My current lifestyle that I've experimented with for the last several days includes eating indoors at restaurants (but being mindful of how long I spend at indoor restaurants and how often I go); hugging and hanging out indoors unmasked in small groups with some consenting friends and family who are at least one of young/healthy, vaccinated, or have recovered from covid in the past. I'm probably interested in attending large events outdoors such as concerts so long as people are mostly masked and are not crammed shoulder-to-shoulder. And also small indoor parties with an adequate combination of social distancing, ventilation, and vaccine coverage. 

But so far I'm avoiding such activities as going to especially crowded restaurants/bars where I would be spending a lot of time within three feet of many unmasked people, riding on a crowded subway at rush hour, attending crowded indoor concerts, attending large indoor conventions, playing Spin the Bottle, or getting anywhere near other people who are sick and who I assign a substantial probability of having covid. I think those types of activities I will continue to wait on as I monitor the prevalence of covid and spread of variants.  

I think that for the next few months, we should maintain legal restrictions on very large gatherings such as the potential superspreader type events that I discuss near the top of this post, either forbidding these sorts of gatherings or requiring most or all attendees to be masked or vaccinated or test negative. Setting guidelines that we will return further to normal once enough people are vaccinated, or allowing vaccinated people different privileges from unvaccinated, may coerce people to get vaccinated, to the benefit society. This will give us a chance at actually hitting something resembling herd immunity through vaccination and preventing a new vaccine-resistant strain from spreading while the overall vaccination rate is lower. I agree that it's problematic to have unenforced regulations. I think the optimal solution to this, both with covid and other unrelated areas of law (though it's much easier said than done) is to reduce the number of regulations and more strenuously enforce the most critical regulations.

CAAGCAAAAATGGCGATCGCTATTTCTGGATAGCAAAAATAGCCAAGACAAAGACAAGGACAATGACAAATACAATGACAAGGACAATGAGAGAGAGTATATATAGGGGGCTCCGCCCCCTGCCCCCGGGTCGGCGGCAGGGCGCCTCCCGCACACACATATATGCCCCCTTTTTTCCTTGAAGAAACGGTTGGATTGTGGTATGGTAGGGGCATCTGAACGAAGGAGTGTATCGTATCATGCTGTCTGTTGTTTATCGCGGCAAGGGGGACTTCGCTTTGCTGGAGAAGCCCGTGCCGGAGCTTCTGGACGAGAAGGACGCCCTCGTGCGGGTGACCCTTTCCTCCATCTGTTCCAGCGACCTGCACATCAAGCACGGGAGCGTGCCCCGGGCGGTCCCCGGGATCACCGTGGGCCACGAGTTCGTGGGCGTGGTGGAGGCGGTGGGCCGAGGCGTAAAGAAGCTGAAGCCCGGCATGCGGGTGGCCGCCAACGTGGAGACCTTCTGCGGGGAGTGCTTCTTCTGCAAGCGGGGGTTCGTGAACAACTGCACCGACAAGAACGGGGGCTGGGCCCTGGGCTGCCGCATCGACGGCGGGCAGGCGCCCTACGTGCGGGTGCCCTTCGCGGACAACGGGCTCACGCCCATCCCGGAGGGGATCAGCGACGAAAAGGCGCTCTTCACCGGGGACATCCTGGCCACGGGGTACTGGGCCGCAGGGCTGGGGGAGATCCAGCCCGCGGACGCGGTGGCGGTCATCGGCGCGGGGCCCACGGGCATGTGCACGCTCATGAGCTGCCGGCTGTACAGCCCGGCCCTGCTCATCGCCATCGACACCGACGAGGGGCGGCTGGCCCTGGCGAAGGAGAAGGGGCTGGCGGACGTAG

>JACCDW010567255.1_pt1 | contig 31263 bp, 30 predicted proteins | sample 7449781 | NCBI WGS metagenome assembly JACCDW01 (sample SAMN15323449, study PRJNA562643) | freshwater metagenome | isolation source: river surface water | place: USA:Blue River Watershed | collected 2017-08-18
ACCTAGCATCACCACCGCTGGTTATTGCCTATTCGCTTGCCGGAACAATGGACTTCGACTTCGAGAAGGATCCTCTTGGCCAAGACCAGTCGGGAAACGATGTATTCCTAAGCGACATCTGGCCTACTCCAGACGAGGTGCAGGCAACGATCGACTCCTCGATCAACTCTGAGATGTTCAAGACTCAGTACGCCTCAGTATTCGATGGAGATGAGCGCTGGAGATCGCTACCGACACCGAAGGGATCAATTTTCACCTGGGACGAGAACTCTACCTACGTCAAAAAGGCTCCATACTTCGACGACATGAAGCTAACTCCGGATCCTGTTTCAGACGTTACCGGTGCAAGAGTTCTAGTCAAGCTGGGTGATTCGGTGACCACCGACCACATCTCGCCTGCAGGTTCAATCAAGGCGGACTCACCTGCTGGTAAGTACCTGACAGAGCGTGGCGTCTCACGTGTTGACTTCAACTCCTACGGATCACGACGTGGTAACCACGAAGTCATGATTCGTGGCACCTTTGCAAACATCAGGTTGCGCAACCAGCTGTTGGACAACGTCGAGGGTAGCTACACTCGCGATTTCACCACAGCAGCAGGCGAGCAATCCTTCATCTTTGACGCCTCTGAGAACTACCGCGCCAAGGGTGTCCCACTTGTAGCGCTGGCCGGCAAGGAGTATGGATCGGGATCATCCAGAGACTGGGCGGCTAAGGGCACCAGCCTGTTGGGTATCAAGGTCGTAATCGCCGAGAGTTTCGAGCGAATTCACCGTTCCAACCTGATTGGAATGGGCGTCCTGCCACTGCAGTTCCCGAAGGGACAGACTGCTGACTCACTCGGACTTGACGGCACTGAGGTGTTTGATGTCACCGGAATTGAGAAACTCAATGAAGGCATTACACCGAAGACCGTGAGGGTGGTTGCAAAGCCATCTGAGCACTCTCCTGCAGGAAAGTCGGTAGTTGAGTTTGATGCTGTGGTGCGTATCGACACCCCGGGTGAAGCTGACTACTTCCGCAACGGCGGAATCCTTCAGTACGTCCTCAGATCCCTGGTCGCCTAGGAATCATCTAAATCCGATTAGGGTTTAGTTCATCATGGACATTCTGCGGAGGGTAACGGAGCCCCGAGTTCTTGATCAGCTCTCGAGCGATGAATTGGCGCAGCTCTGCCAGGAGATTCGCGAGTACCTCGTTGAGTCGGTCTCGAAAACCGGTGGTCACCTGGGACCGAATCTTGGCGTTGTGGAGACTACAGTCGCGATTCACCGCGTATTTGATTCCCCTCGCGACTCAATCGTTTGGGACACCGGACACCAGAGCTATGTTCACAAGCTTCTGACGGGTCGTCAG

I haven't fully grappled yet with the numbers around vaccine resistance, given that I was Fermi-ing something like 2-3x different and not 10x different. But my conclusion is mostly meant to hold up in spite of mistakes there; even if the vaccine was less effective than you thought, what does it get us if we keep social distancing for awhile? Unless we get eradication, it seems like the options are almost binary: eradicate it (~impossible) or go back to normal, unless you have a very good plan for threading the needle in some other way.

I'm pretty fine with a few more months of restrictions on superspreader events until we're more vaccinated, although I still think we have shown through the last year that we're in a not-very-cautious control system and so we shouldn't ban much stuff that will hurt some people and then just cause others to be less cautious.

I see a substantial possibility of near-eradication. Not like we eradicated smallpox, but maybe almost as well as we've done with measles? It's not clear yet what percentage immunity we need need to achieve herd immunity. But given the figures from the past month or so, there's a decent chance we're heading in that direction. Even if we can achieve herd immunity, that may not be a good enough argument to ban superspreader events for now -- we would achieve herd immunity regardless when we get R<1 with respect to normal activity. But there's the further factor that by continuing to reduce transmission while more people are vaccinated, we reduce the chance of variants.